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Author Topic: Baha'i and Orthodox apologetics  (Read 1530 times) Average Rating: 0
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Gabriel
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« on: May 28, 2009, 01:40:09 PM »

I was curious the other night and decided to google apologetics against the Baha'i faith from an Orthodox viewpoint.  I was surprised that I didn't find anything.

So, I figured that this would be a good place to discuss the Baha'i faith in regards to Orthodoxy.  I'm not sure if everyone has heard of these folks, but given their own statements about growing numbers, I figure it won't be long before someone runs into them.

Pretty much everything about them flies in the face of traditional Christian understanding and (from what I've seen from other forums) infuriates those inclined to apostolic tradition.

Looking in from the outside, the religion seems to be a grand syncretism of pretty much every world religion.  They attempt to make a case that Hinduism, Buddhism, Islam, Christianity, Judaism, and Zoroastrianism are all sourced in the same beliefs, and that all great messengers are all equally valid.  Thus, Zarathustra, Moses, Noah, Muhammad, Jesus, the Buddha, and to a lesser extent, Lao Tzu and various Native American writings are all preaching similar messages.

They refer to "Manifestations" in their description of messengers.  They believe that a Manifestation reflects God the way that a mirror would reflect the light of the Sun. 

They tend to interpret world scriptures in an unequal way from what I've seen.  Anything that is complimentary to their understanding is considered valid.  They view passages that others consider literal to be symbolic.

From their own viewpoint, they are NOT a syncretic religion, but a valid Abrahamic (and Dharmic) religion with their own holy writings and their own prophets.

They add to the list of Manifestations with the Bab (meaning, the Gate who is seen to be a precursor the way St John the Forerunner was, along with the Madhi of Shi'ah Islam) and Baha'u'llah (who is seen to be the return of Christ).

Here's the wiki article:  Baha'i

Anyone wanting to read the Baha'i view of Jesus can go here and follow the links at the bottom (note:  it is okay to give out links relevant to the topic of discussion, yeah?)


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« Reply #1 on: May 28, 2009, 02:13:55 PM »

I do not know if there is much to say about Bahai from our standpoint. It seems most understandable that a universalist hopeful spirituality would emerge from people since they are sometimes abused and persecuted by the dominant religious culture of their society (unfortunately it has happened in Orthodox Christianity too). My impression is that in secular society there would be no reason for Orthodox and Bahais to not be good neighbors but best (in most cases) for Orthodox Christians to not delve too deeply into a non Orthodox belief system. Just my 2 cents.
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Gabriel
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« Reply #2 on: May 28, 2009, 03:51:20 PM »

I do not know if there is much to say about Bahai from our standpoint. It seems most understandable that a universalist hopeful spirituality would emerge from people since they are sometimes abused and persecuted by the dominant religious culture of their society (unfortunately it has happened in Orthodox Christianity too). My impression is that in secular society there would be no reason for Orthodox and Bahais to not be good neighbors but best (in most cases) for Orthodox Christians to not delve too deeply into a non Orthodox belief system. Just my 2 cents.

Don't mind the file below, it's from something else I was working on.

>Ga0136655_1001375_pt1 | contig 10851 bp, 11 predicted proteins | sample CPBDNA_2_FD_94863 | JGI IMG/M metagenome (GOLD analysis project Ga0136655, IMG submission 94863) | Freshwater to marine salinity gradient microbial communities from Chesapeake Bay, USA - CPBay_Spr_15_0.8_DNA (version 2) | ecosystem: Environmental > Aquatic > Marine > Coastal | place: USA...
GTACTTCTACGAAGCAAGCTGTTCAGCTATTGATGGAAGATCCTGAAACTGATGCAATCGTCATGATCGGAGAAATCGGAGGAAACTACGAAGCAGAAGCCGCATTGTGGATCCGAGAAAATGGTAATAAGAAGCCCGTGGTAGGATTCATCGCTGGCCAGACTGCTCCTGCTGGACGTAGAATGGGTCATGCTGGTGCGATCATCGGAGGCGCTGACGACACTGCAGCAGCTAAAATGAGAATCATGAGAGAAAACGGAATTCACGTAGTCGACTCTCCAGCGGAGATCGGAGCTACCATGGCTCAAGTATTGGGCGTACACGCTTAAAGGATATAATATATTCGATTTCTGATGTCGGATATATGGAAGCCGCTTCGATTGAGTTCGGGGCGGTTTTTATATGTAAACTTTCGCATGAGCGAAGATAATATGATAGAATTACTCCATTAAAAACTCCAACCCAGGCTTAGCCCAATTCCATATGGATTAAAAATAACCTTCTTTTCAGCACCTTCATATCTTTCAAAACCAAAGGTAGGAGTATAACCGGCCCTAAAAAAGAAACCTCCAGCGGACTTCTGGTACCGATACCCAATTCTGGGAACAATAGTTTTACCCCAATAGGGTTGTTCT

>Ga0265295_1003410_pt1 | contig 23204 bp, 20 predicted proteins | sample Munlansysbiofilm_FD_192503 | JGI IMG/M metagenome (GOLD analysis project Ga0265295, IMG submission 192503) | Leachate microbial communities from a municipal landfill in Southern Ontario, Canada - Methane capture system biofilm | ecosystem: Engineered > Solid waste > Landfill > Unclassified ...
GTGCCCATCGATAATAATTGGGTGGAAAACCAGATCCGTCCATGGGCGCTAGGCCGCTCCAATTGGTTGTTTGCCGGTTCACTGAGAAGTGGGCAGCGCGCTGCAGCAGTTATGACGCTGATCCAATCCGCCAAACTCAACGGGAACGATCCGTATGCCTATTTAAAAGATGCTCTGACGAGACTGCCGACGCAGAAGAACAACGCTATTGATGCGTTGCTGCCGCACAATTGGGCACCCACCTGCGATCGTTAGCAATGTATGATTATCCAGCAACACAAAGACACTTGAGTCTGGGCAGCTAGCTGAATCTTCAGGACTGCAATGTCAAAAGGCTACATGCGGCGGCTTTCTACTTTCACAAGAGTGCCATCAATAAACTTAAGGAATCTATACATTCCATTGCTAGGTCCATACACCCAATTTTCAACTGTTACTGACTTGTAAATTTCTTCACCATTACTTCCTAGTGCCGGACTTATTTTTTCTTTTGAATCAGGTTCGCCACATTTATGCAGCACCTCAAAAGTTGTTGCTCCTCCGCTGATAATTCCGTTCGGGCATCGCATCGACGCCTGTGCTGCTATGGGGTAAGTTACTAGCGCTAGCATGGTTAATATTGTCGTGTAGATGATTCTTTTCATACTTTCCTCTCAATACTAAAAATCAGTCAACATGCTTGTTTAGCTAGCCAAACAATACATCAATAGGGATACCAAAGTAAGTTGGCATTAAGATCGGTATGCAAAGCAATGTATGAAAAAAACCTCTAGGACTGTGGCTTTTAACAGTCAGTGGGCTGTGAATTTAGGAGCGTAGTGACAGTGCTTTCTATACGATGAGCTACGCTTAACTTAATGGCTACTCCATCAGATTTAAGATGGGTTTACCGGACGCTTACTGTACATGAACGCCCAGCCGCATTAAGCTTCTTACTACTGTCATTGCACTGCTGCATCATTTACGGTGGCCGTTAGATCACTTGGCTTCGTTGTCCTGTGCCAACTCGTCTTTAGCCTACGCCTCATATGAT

I would disagree.  Baha'is like to interpret the passages about Christ's institution of the Eucharist in a symbolic sense.  I would assume that this would be one of the biggest objections Orthodoxy might want to reply to.

As the religion spreads, Christians will start to encounter it more and more.

I just thought it'd be a good topic for discussion.
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« Reply #3 on: May 28, 2009, 04:27:49 PM »

Muslim Unitarian Universalists.

I remember my communist roommate (Sandanista, to be exact) telling my other roommate about the UU that when you go to Jewel in the generic products isle with the plain boxes with the straight forward labels "FLOUR", "CEREAL", "MACRAONI", go to the box "RELIGION" and there you will find them.

Really, there isn't much to refute about them other than Unversalist ideas in general, and Muslim denial of Christ's divinity.  Maybe just a little tagged on against the Bab and Baha'ullah, but in the main, nothing new.
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« Reply #4 on: May 28, 2009, 05:12:06 PM »

From Hindu to Baha'i to Orthodoxy

Quote
This is a very long read but well worth your time. Anjali is our newly illumined catechumen whose baptism video I posted earlier. What has always fascinated me about her is that she grew up as a Hindu and so her journey into Eastern Orthodoxy was quite different from those of us who came to it through the many Western Protestant and Catholic paths. I was surprised to learn as I read this that she had also journeyed through the Baha'i faith. Her insights gained from that experience remind me a lot of how Mormons seem to see themselves as well. I love to be in bible study with Anjali because I find her insights so valuable. Here she has offered this beautiful testimony of how she arrived at Eastern Orthodoxy and allowed me to publish it so all of you can read it too. I hope you find it as fascinating and wonderful as I have! It was originally composed, I think, as a post to an Orthodox forum to which she belongs.

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